We are in the process of purchasing a property that we are planning to use as a furnished holiday let (it is already currently used as an Airbnb).
We will be purchasing it in joint names. My husband's income is close to tipping into the next tax bracket, whilst mine is far from it.
I have been told that we would need a deed of trust to say that the taxable income from the property will be in my name i.e. 0% of the income for husband and 100% for me. However, having looked at the government website it would appear that a deed of trust is not necessary for a furnished holiday let and only for regular rentals. It would appear that for a furnished holiday let we can just decide between ourselves who's getting the income and pay tax as such.
Am I reading it wrong?
The simplest solution is to buy it jointly, but set it up on a 'tenants in common' basis rather than the normal 'joint tenants' basis. I know you are the...
We’ve been experiencing a sellers’ market for a while in the property market, but it’s about to tip the other way.
I’ve been in property for 40 years now and I’ve seen it switch many times, the vibrant sellers’ market that was in place before the first lockdown ratcheted up as the government introduced a stamp duty holiday and people forced to work at home started looking for a property that offered a better home-working space. Landlords were outbid as prices soared, but then the high rate of inflation has kicked in and that’s pushed the ‘reverse’ button.
Now sites like Zoopla are reporting a significant drop in searches and estate agents are actively chasing new business instead of sitting behind their desks desperately trying to keep up with the demand for new homes.
The question is not ‘will it become a buyer’s market?’, but how extreme will it become?
For buy-to-let landlords the...
Currently I have a BTL via a limited company, with a value of £124k. There is £53k outstanding on a repayment mortgage with 12 years remaining. My current interest deal expires in about three months’ time.
I have no spare cash in bank, the rent literally comes in and pays the bills and what's left pays the annual tax return.
The property has long-term, decent tenants who have been in residence for three years and plan on staying, although this is not a problem as, if they decide to leave, it will rent easily
I want another BTL with a value of around £100k and plan to use the equity from the current property to raise the deposit, fees, SD etc (max £30k). Then to repeat this until I have 5 BTL properties.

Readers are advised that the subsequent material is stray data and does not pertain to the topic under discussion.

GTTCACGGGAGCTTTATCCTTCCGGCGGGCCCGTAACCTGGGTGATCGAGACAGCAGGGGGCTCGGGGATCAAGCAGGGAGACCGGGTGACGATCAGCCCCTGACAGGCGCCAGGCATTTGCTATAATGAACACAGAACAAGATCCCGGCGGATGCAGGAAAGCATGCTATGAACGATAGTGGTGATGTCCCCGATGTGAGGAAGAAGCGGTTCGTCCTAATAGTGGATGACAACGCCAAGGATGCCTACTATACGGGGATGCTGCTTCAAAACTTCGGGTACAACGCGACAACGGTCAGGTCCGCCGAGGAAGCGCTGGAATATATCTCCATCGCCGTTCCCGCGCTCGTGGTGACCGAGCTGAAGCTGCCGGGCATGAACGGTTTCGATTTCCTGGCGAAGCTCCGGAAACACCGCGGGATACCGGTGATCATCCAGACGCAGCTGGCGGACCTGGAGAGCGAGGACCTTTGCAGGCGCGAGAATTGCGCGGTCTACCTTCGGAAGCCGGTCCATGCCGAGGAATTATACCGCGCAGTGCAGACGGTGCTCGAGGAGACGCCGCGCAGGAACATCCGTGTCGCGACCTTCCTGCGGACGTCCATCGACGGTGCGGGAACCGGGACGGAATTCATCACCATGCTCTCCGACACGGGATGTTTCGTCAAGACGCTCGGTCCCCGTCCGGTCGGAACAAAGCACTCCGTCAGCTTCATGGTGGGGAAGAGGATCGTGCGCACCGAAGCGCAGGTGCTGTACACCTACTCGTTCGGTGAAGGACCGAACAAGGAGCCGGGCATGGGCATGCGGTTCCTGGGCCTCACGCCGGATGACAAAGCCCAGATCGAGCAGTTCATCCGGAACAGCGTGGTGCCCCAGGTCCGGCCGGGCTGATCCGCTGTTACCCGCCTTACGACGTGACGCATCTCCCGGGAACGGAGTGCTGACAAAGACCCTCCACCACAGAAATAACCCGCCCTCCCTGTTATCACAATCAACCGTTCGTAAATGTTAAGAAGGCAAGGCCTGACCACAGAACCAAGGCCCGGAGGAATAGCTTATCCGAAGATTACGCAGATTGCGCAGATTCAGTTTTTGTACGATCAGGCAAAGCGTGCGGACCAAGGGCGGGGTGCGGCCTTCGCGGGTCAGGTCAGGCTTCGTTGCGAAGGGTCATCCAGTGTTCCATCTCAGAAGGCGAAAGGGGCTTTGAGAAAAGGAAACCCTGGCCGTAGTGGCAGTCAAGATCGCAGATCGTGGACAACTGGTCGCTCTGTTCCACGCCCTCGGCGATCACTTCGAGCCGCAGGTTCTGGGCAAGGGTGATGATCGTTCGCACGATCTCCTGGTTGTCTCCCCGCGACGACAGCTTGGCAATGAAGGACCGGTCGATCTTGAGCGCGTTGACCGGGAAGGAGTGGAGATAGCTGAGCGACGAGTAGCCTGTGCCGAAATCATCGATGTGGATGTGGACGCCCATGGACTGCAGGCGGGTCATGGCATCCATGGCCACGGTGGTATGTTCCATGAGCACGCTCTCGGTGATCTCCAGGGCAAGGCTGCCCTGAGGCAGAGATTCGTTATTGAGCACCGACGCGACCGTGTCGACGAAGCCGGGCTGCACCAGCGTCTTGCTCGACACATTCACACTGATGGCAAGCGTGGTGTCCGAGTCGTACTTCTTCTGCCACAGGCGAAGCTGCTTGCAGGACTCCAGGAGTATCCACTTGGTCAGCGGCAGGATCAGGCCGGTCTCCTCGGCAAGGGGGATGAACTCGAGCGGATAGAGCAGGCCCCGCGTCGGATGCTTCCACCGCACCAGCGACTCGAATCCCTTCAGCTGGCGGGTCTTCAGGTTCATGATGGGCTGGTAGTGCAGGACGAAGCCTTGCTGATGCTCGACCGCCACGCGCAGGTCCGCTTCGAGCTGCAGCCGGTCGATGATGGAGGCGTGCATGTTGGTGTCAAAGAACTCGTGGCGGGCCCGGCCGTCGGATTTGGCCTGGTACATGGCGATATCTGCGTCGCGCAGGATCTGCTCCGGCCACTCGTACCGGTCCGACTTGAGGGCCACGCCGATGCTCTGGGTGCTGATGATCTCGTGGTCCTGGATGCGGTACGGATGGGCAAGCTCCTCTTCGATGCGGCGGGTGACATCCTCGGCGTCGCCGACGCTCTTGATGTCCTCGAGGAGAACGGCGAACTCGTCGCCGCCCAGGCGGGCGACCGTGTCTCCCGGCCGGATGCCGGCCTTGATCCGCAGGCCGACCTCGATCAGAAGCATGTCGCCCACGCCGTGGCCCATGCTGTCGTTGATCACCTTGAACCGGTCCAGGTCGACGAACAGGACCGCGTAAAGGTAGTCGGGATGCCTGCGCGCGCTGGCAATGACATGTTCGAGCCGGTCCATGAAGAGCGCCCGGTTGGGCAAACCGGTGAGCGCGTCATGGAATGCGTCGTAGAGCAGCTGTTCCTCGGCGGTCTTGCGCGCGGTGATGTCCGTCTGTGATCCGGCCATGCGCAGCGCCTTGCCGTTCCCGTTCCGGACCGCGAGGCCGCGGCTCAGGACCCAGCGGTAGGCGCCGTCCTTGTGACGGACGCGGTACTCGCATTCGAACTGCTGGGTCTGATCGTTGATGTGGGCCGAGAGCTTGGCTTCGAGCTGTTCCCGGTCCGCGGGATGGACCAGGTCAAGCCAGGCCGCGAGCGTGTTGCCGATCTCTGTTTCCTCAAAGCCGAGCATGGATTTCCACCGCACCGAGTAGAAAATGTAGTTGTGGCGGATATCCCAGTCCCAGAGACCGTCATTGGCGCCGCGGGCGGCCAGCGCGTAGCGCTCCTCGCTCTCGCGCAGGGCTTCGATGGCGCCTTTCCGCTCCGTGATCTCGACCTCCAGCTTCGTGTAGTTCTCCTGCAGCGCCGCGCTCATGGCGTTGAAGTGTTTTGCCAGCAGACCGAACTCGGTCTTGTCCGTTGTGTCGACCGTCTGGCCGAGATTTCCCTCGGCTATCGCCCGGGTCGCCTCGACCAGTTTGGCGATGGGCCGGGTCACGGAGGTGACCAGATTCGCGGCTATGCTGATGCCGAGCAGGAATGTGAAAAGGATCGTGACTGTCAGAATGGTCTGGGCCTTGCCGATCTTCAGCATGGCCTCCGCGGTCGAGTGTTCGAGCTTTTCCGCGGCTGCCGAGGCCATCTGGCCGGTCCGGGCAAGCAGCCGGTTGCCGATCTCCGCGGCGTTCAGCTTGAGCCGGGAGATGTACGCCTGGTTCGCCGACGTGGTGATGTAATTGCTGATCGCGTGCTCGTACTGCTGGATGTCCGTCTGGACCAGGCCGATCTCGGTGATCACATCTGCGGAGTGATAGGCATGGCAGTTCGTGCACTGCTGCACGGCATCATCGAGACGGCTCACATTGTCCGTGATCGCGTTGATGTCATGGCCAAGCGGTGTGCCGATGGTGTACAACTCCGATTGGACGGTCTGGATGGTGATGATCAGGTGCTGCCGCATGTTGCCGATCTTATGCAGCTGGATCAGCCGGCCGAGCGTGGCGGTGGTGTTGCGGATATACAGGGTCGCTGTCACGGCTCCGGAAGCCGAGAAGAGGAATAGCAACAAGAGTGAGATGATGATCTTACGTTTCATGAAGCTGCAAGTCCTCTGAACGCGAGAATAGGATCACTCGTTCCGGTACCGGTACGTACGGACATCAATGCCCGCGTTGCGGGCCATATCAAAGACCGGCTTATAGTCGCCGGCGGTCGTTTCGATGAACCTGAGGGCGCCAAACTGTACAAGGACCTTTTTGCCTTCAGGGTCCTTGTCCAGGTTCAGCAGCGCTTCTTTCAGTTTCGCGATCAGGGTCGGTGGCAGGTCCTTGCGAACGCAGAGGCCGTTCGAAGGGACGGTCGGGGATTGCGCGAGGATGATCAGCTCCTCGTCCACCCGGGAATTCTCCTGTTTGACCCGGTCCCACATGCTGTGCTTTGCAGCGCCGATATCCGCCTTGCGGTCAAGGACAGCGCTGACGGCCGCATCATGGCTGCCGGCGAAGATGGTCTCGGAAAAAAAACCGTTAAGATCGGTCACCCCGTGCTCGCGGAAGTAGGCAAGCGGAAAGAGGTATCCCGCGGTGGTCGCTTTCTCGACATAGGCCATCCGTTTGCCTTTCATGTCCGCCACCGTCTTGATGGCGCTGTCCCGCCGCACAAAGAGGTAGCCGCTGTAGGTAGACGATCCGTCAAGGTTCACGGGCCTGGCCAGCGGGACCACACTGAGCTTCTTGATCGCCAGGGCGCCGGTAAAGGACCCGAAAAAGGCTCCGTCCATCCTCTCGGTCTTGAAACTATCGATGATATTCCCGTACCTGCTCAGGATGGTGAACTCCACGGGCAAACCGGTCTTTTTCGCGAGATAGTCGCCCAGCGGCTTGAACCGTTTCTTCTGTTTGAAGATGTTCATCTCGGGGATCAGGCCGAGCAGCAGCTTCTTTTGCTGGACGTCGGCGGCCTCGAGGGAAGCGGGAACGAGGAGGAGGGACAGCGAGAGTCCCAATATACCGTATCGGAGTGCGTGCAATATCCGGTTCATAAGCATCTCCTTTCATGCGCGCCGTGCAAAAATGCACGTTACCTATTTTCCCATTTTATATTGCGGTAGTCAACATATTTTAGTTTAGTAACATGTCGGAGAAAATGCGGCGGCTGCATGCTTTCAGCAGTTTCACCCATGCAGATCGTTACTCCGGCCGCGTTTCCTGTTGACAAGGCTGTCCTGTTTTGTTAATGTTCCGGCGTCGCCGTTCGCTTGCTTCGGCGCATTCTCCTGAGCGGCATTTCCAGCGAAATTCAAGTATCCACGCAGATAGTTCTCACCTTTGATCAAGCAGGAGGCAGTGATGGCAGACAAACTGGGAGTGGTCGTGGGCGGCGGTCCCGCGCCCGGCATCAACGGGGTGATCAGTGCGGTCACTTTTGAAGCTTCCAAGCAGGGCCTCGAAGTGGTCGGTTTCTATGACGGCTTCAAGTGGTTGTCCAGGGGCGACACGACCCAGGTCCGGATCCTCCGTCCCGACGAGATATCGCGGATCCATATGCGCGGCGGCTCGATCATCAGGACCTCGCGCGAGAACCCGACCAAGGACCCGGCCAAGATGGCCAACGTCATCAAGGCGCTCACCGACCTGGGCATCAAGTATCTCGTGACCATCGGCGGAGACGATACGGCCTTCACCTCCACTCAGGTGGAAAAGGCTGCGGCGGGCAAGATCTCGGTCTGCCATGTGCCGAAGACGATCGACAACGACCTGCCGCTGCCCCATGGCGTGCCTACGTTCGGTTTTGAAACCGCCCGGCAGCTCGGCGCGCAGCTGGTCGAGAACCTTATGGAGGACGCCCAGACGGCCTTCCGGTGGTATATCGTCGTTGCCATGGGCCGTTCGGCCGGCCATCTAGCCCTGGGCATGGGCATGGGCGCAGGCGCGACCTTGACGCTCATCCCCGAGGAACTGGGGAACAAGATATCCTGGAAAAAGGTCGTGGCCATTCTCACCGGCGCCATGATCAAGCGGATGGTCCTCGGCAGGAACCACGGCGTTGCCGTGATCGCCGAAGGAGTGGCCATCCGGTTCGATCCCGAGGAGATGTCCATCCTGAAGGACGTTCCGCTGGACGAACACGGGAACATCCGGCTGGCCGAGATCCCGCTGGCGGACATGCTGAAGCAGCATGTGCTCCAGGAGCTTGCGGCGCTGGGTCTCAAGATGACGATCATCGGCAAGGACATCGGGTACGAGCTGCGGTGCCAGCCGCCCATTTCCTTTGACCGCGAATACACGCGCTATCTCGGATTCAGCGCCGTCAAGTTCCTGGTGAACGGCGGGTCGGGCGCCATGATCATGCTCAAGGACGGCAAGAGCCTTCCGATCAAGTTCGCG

Do I switch my current BTL mortgage to interest only and also the new mortgage on interest only?
Or the new mortgage on repayment?
Or switch the current BTL mortgage to interest only for 12 months, get...
I plan to purchase four BTL properties over the next 12-18 months, with a value circa £200,000 each, all on 75% mortgages through my limited company.
Rental income for each will only be around £850 per month, less interest payments and maintenance cost net £500 - £600 max. I intend to leave the rental income in the company as taking it would push me into an unreasonable tax bracket.
Property prices in the area I live have doubled within the last 10 years, and will probably do the same over the next 10 years, so using that equation purchase price of 4 = £800,000
Potential value after 10 years = £1.6m
Would you work it differently?
Rental income of £850 on a £150k mortgage just about scrapes the required rent to borrow 75%, so it ticks that box.
If you just want 'minimal effort, sit back and let it happen' type of investing and four properties satisfies your landlord portfolio needs, then buying four...
If you’ve been building your property portfolio and have an eye on doing a new build project, you need to know the ropes to ensure you finance it properly and make a good profit.
These are my top tips:
It’s different to most other property finance options and you need to understand how it works. This kind of finance is no longer available from the banks, who pulled out of it during the 2008 credit crunch. Most development finance lenders are small specialist lenders who usually only offer this kind of finance.
There are barriers to entry to deter people who are dabbling and ensure only serious investors qualify.
This is that Catch-22 situation. You need experience, but you can’t get experience without the funding to support you. The lender will expect you to have relevant experience – in other words the same level of development. For a single or double unit project,...